It isn't only the Scott inquiry that has prised open the lid on ministerial misconduct and dishonesty, although those revelations alone implicate a quarter of the Cabinet. Apart from the arms-to-Iraq scandal, the National Audit Office has recently chastised Douglas Hurd for wasting pounds 54m of overseas aid money on a pounds 234m hydro-electric project in Malaysia, which was almost certainly used to seal an illegal pounds 1,000m arms deal with Malaysia that Margaret Thatcher negotiated personally. This was in prima facie breach of the Overseas Aid Act 1966, which bans the use of aid to secure defence sales.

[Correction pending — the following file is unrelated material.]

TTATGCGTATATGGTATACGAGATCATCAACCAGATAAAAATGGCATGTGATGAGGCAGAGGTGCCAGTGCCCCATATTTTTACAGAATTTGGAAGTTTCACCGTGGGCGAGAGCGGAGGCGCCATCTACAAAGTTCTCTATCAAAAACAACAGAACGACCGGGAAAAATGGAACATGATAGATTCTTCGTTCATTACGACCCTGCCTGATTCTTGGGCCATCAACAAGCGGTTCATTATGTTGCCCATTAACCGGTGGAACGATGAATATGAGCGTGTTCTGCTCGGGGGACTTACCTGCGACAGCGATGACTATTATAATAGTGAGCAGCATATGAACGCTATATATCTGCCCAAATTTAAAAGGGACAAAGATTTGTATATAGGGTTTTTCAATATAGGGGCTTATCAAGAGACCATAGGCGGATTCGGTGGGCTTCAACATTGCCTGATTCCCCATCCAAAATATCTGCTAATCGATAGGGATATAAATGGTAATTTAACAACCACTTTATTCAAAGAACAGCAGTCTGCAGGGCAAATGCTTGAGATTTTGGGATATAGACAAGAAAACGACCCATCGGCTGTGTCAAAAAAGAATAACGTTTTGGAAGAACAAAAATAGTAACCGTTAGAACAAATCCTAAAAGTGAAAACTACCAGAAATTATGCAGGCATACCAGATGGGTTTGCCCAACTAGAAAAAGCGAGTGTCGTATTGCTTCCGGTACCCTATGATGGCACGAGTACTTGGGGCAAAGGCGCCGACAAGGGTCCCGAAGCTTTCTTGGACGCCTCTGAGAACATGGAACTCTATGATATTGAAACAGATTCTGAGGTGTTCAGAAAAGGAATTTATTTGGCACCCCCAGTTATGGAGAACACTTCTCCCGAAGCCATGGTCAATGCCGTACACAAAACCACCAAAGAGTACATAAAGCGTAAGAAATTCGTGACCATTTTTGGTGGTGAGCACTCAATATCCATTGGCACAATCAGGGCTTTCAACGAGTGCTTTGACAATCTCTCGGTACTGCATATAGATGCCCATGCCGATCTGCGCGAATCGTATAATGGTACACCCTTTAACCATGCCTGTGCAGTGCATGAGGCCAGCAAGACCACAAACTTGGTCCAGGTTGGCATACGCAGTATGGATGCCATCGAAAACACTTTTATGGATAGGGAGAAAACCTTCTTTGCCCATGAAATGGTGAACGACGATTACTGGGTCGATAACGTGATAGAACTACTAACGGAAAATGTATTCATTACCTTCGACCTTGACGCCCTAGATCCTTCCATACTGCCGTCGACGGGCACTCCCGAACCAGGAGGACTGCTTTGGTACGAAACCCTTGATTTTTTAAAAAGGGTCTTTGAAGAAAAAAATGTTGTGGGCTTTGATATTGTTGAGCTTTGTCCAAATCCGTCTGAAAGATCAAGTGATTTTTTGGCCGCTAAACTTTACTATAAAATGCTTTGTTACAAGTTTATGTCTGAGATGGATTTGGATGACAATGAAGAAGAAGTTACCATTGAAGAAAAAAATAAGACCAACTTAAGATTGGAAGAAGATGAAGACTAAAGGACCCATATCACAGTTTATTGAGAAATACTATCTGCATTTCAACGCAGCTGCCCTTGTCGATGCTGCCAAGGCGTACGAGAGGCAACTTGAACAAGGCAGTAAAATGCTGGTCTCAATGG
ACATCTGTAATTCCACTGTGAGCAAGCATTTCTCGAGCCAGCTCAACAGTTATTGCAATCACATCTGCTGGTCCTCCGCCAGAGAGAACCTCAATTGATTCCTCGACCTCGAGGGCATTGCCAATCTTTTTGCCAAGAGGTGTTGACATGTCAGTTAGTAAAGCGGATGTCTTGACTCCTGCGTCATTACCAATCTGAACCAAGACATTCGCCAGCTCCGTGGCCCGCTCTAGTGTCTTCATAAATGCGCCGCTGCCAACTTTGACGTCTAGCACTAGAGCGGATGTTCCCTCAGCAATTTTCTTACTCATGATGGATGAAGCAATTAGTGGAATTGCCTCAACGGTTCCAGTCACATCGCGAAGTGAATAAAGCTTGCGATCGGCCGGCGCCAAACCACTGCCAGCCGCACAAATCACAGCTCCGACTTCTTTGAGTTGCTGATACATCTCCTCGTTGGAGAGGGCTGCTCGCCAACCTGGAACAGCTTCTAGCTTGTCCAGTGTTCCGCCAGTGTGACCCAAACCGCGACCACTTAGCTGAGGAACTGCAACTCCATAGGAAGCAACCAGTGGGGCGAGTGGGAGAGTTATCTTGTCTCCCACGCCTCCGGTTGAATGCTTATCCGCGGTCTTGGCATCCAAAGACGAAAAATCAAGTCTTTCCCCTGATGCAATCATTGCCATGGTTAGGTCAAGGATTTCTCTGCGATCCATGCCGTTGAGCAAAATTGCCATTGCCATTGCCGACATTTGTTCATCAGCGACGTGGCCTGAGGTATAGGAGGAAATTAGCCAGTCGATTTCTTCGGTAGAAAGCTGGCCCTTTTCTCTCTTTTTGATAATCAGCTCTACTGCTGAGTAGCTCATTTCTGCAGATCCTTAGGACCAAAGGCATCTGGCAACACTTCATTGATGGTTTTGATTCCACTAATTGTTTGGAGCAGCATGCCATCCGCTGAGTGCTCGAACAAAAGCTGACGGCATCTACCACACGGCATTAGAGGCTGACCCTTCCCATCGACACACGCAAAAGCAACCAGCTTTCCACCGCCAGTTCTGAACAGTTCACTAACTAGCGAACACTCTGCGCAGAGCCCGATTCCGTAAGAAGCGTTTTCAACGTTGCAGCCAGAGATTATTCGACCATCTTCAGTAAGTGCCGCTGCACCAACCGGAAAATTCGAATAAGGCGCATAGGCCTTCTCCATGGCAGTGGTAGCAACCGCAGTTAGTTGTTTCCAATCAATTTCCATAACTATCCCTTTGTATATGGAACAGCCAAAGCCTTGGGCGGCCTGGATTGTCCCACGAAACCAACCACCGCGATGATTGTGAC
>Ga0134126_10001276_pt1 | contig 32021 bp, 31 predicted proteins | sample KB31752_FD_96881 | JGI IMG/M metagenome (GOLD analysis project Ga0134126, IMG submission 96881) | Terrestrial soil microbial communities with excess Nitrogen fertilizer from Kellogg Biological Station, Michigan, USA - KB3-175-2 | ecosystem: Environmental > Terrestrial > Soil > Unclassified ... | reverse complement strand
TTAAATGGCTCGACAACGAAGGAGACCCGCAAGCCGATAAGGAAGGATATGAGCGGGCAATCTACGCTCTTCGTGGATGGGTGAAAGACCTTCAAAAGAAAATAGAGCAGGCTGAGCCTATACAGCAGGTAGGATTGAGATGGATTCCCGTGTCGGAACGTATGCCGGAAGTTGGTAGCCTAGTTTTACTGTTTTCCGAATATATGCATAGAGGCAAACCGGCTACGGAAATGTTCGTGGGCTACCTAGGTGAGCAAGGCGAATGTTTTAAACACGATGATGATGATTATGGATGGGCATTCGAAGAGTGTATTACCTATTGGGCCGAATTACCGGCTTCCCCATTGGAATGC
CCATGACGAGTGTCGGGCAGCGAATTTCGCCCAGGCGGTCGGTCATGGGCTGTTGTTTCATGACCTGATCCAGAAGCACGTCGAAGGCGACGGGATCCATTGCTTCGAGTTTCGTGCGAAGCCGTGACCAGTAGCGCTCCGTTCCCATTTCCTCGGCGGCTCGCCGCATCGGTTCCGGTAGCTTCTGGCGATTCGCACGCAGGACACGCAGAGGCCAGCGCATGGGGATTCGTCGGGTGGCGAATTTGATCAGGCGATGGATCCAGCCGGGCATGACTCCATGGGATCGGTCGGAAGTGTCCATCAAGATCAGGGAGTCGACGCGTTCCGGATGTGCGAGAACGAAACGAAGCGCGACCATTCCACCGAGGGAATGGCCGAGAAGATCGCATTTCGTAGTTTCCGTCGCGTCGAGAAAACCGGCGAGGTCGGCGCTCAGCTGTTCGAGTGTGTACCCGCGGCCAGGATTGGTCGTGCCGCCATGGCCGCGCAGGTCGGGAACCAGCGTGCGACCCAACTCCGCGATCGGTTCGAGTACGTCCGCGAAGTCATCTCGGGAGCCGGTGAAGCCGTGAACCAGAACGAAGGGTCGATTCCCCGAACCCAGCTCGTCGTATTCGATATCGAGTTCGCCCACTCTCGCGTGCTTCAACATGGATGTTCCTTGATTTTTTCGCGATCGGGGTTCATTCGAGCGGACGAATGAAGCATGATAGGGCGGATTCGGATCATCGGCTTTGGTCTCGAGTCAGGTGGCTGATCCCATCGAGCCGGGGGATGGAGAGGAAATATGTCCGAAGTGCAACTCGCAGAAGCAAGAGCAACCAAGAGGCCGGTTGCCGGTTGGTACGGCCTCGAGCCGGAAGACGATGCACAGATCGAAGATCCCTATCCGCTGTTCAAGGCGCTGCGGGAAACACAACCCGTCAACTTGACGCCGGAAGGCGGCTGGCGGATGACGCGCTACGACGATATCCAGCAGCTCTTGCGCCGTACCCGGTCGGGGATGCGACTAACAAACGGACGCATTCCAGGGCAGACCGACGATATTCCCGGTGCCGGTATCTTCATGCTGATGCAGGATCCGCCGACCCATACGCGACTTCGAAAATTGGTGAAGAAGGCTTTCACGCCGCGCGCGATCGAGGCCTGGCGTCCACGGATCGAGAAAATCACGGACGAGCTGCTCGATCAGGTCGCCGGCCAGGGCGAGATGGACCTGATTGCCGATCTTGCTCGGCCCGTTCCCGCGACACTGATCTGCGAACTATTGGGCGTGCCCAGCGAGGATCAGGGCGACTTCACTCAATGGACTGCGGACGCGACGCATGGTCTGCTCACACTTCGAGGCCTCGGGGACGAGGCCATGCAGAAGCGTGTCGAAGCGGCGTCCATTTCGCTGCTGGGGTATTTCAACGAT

There are other areas where public money has been used to benefit the private affairs of ministers, not least in the cases of Norman Lamont (legal fees) and John Gummer (garden landscaping). And now Gyles Brandreth, the PPS to a Treasury minister, has had a company debt written off.
What is really disturbing is not so much the lengthening list of specific cases of ministerial wrongdoing. It is the culture that has become entrenched in Whitehall: that ministers are above the law, that they can break the law with impunity. Secrecy and lying and manipulation in the topmost reaches of government have become endemic. What is needed is a new constitutional procedure whereby ministers acting deliberately in defiance of law, or conspiring to pervert the course of justice, can be brought to book by an outraged nation.
MICHAEL MEACHER MP for Oldham West (Lab)
House of Commons
The writer is Opposition spokesman on citizens' rights.Reuse content